Jobs Fund supports Deaf inclusion in the workforce

With currently little or no financial support for the training and placement of Deaf work seekers, the Jobs Fund is proud to announce its partnership with eDeaf, an organisation that has placed 3000 work seekers over the past 10 years, on its Partnered Solutions for the Deaf in a Hearing world project.

With the R10.4 million grant from the Jobs Fund and a R10.4 million matched funding contribution by eDeaf, the project will develop an NQF training programme for South African Sign Language interpreters, training and placing 20, thus increasing the pool of suitably skilled interpreters in the country. eDeaf will also recruit, screen and place 720 Deaf work seekers in skilled and semi-skilled vacancies in order to reduce the level of dependence on social grants and increase the income of Deaf families.

With an estimated 4 million Deaf and hard of hearing people in South Africa, the reality we face is that it is difficult for most Deaf people to receive the skills training necessary to secure reasonable employment while employers also lack systems that accommodate those with a hearing disability.

A 2011 census, by Statistics South Africa, on persons with disabilities in the country found the main areas of inequality between those with and without disabilities included school attendance, educational attainment, employment levels and income.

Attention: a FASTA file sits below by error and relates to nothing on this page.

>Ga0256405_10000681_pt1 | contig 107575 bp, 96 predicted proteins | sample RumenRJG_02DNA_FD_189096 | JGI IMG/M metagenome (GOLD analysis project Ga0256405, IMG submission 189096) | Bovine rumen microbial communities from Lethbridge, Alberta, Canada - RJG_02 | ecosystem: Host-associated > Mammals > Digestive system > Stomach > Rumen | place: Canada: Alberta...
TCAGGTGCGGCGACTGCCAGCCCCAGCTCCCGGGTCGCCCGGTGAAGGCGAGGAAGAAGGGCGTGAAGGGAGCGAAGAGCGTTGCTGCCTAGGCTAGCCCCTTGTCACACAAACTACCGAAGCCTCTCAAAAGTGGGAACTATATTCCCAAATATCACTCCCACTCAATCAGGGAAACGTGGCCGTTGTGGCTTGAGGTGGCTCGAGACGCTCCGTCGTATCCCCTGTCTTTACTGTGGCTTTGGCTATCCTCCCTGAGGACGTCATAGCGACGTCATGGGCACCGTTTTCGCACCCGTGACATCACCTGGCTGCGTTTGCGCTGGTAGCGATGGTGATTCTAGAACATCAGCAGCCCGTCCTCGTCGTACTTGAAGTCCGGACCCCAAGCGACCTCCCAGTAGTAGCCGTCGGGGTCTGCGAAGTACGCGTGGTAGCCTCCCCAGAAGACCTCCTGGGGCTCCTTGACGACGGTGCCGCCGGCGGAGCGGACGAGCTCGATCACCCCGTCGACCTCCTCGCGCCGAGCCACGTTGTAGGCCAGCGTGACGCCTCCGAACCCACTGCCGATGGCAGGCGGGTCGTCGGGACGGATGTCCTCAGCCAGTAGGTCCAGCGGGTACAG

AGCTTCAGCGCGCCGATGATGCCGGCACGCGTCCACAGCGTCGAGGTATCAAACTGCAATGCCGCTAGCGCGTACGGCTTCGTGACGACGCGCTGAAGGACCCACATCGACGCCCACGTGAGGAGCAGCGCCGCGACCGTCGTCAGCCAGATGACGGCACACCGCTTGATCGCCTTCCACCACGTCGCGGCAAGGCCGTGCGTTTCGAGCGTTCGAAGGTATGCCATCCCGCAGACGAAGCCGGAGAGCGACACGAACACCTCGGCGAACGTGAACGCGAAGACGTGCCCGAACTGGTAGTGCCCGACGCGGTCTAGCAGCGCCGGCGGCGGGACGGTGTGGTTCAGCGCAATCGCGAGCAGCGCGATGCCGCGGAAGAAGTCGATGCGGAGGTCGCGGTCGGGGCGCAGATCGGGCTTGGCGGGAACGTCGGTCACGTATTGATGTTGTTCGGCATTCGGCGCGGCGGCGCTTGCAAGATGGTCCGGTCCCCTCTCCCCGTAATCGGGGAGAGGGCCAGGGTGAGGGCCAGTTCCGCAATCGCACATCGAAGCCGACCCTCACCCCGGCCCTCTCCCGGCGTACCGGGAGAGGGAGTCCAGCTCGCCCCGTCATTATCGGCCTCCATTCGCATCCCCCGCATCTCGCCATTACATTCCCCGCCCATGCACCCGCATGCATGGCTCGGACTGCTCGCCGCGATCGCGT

While many Deaf schools, rightly insist on teachers possessing a valid teaching qualification to secure employment at a school for the Deaf, there is no standard benchmarking criteria for hearing teachers of the Deaf to be able to communicate in SASL (the primary language of the Deaf community). This communication barrier presents a disadvantage for those learners.

In an effort to raise awareness of the plight of the Deaf and sensitise society with improved ways for communicating with those that have a hearing disability, this project includes the development and improvement of an eDeaf App, and future plans for a video relay service (VRS) offering the Deaf, hard-of-hearing and speech-impaired communities the opportunity to communicate via video call technology with a hearing person, in real-time, via an interpreter.

"The Jobs Fund’s 7th Call for Proposals was guided by the concept of inclusive growth. It sought to facilitate the inclusion of previously excluded individuals and/or businesses to participate in the economy. The project plays a transformative role as it focuses on the Deaf community, which has previously been excluded from the workforce. We are confident in eDeaf’s capability to make this a success" says Deputy Director General, Najwah Allie-Edries.

The project has the potential to contribute to systemic change through the increased employment and training of Sign Language interpreters while more employers will also be encouraged to improve their internal processes and systems that will accommodate those that are part of a linguistic minority group.